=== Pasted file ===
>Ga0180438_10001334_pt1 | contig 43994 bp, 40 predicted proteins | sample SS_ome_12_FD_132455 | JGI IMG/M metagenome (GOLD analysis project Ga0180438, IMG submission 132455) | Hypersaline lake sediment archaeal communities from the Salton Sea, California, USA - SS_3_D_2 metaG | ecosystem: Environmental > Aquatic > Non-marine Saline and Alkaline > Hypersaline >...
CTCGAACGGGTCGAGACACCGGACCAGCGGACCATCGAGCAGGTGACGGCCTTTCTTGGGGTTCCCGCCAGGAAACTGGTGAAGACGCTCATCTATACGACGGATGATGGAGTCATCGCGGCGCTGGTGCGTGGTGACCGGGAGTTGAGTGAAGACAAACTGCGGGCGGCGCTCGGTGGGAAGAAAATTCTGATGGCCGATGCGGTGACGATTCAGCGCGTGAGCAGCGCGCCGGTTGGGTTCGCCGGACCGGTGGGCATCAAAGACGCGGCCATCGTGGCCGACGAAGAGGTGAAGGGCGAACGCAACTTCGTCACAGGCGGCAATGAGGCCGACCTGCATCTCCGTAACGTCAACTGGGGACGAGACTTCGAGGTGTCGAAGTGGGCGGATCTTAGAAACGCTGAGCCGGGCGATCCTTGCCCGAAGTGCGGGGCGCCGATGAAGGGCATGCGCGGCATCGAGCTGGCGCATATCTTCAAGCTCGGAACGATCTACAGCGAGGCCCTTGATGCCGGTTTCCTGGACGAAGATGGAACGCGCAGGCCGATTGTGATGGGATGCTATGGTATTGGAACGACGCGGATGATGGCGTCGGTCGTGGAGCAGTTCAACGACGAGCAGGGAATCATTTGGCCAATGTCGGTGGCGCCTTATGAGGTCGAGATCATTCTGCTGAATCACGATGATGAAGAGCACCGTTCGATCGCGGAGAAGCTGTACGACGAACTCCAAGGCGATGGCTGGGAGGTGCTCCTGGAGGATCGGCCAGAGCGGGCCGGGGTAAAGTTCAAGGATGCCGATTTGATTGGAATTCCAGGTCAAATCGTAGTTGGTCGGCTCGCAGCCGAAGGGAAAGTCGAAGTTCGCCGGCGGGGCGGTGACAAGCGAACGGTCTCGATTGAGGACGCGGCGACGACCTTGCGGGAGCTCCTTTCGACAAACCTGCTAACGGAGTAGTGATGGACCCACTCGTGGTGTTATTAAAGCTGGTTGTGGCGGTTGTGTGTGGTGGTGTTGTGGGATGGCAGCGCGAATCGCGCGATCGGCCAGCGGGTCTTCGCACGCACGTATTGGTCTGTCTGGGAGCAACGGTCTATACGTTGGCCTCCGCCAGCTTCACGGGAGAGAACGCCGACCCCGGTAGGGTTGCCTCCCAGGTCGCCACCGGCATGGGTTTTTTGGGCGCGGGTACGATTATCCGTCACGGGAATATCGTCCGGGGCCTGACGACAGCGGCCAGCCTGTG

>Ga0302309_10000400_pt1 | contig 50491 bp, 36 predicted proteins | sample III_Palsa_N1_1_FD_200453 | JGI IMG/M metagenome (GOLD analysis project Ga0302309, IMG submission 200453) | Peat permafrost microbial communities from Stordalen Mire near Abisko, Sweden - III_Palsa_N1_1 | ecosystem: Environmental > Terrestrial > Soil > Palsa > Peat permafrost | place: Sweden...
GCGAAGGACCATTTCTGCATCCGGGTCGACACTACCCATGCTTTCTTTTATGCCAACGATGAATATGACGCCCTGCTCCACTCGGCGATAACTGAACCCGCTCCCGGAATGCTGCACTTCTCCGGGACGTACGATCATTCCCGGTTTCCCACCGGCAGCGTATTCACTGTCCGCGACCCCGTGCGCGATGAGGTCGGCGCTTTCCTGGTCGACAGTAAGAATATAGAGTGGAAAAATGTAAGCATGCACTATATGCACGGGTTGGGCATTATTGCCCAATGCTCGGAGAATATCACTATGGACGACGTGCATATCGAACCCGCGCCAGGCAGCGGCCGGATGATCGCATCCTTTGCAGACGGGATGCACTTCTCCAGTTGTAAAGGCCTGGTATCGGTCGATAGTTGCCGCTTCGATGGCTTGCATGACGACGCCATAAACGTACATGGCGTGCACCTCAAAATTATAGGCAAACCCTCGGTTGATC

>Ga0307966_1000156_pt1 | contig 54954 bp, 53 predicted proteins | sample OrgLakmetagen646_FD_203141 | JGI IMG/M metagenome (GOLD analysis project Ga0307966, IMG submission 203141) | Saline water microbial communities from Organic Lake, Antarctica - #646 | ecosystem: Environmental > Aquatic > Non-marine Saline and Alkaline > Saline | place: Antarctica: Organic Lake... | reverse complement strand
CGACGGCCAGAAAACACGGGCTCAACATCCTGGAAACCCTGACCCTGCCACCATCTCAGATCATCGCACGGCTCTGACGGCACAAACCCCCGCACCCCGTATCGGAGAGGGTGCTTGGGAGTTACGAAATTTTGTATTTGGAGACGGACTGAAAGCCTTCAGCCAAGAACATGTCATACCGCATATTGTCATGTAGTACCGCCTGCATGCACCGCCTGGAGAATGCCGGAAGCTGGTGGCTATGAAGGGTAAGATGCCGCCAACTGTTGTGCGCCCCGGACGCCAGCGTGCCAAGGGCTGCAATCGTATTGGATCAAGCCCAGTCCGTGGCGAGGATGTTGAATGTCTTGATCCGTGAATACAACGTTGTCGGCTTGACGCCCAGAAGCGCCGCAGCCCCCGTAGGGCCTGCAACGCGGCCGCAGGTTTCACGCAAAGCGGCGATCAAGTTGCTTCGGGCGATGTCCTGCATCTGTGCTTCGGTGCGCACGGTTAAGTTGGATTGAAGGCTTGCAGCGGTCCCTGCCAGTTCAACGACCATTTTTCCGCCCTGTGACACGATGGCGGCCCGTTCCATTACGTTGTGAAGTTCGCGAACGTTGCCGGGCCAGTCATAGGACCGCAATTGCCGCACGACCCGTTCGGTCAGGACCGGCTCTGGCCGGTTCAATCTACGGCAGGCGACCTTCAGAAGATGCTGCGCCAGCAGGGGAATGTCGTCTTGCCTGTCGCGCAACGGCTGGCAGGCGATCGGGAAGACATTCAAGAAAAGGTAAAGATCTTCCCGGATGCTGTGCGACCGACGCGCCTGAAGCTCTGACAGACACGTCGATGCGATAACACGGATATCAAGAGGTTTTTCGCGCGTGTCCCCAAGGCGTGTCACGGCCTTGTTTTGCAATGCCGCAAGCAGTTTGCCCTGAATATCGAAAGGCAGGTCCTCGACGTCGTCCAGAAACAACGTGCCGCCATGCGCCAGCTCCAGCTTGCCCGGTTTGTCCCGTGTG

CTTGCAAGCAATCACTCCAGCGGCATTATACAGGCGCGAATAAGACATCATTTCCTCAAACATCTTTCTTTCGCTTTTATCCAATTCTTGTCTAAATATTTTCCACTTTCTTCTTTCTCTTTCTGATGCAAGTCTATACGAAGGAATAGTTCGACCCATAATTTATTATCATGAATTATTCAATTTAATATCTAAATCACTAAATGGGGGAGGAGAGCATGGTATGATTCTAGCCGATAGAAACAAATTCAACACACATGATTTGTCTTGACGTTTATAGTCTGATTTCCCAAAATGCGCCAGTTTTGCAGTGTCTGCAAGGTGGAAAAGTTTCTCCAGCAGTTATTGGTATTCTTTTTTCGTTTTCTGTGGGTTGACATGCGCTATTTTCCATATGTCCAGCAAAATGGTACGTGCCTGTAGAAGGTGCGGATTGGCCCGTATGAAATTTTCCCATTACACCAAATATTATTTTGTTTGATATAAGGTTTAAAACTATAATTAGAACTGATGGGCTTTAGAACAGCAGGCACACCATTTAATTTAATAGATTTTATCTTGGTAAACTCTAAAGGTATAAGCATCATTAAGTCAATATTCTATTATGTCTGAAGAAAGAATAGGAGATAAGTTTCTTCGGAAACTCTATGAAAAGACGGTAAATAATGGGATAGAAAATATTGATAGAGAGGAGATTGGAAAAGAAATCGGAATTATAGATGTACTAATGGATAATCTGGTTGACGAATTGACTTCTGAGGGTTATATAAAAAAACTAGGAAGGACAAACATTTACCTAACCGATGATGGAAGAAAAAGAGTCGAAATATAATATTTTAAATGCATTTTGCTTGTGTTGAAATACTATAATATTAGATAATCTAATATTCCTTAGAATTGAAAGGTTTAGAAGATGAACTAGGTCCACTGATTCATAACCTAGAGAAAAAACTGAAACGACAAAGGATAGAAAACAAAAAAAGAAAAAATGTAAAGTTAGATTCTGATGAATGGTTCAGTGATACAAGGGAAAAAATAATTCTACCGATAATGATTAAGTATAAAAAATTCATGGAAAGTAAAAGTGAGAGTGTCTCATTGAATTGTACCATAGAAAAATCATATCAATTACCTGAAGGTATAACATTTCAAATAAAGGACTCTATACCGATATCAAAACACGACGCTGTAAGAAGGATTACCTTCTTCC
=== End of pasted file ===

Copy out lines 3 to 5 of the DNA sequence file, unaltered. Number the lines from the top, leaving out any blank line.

>Ga0302309_10000400_pt1 | contig 50491 bp, 36 predicted proteins | sample III_Palsa_N1_1_FD_200453 | JGI IMG/M metagenome (GOLD analysis project Ga0302309, IMG submission 200453) | Peat permafrost microbial communities from Stordalen Mire near Abisko, Sweden - III_Palsa_N1_1 | ecosystem: Environmental > Terrestrial > Soil > Palsa > Peat permafrost | place: Sweden...
GCGAAGGACCATTTCTGCATCCGGGTCGACACTACCCATGCTTTCTTTTATGCCAACGATGAATATGACGCCCTGCTCCACTCGGCGATAACTGAACCCGCTCCCGGAATGCTGCACTTCTCCGGGACGTACGATCATTCCCGGTTTCCCACCGGCAGCGTATTCACTGTCCGCGACCCCGTGCGCGATGAGGTCGGCGCTTTCCTGGTCGACAGTAAGAATATAGAGTGGAAAAATGTAAGCATGCACTATATGCACGGGTTGGGCATTATTGCCCAATGCTCGGAGAATATCACTATGGACGACGTGCATATCGAACCCGCGCCAGGCAGCGGCCGGATGATCGCATCCTTTGCAGACGGGATGCACTTCTCCAGTTGTAAAGGCCTGGTATCGGTCGATAGTTGCCGCTTCGATGGCTTGCATGACGACGCCATAAACGTACATGGCGTGCACCTCAAAATTATAGGCAAACCCTCGGTTGATC

>Ga0307966_1000156_pt1 | contig 54954 bp, 53 predicted proteins | sample OrgLakmetagen646_FD_203141 | JGI IMG/M metagenome (GOLD analysis project Ga0307966, IMG submission 203141) | Saline water microbial communities from Organic Lake, Antarctica - #646 | ecosystem: Environmental > Aquatic > Non-marine Saline and Alkaline > Saline | place: Antarctica: Organic Lake... | reverse complement strand